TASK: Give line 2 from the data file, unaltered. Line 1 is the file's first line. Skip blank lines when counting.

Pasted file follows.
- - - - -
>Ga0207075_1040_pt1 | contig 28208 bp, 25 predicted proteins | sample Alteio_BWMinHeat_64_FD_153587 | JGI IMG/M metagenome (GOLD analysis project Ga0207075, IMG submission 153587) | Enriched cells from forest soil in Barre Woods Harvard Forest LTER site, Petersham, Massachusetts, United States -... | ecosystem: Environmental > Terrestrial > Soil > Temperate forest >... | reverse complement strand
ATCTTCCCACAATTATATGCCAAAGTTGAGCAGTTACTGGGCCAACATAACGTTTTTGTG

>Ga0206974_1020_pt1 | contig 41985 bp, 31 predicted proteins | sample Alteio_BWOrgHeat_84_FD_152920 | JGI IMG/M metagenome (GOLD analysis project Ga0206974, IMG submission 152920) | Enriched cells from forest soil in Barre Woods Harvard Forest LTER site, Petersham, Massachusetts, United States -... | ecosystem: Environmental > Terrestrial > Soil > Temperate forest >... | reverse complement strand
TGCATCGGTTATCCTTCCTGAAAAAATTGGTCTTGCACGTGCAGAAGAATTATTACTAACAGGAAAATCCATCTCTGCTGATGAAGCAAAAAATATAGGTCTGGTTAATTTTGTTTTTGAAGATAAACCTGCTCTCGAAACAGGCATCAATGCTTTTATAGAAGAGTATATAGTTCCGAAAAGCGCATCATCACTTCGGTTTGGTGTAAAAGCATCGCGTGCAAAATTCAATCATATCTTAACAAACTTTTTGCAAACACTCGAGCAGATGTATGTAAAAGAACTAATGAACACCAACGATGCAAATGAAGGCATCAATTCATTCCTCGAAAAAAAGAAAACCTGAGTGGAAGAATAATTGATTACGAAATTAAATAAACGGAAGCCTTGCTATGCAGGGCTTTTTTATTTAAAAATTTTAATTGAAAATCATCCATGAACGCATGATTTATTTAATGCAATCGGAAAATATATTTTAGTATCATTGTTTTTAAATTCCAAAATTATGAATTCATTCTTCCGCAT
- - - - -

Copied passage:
ATCTTCCCACAATTATATGCCAAAGTTGAGCAGTTACTGGGCCAACATAACGTTTTTGTG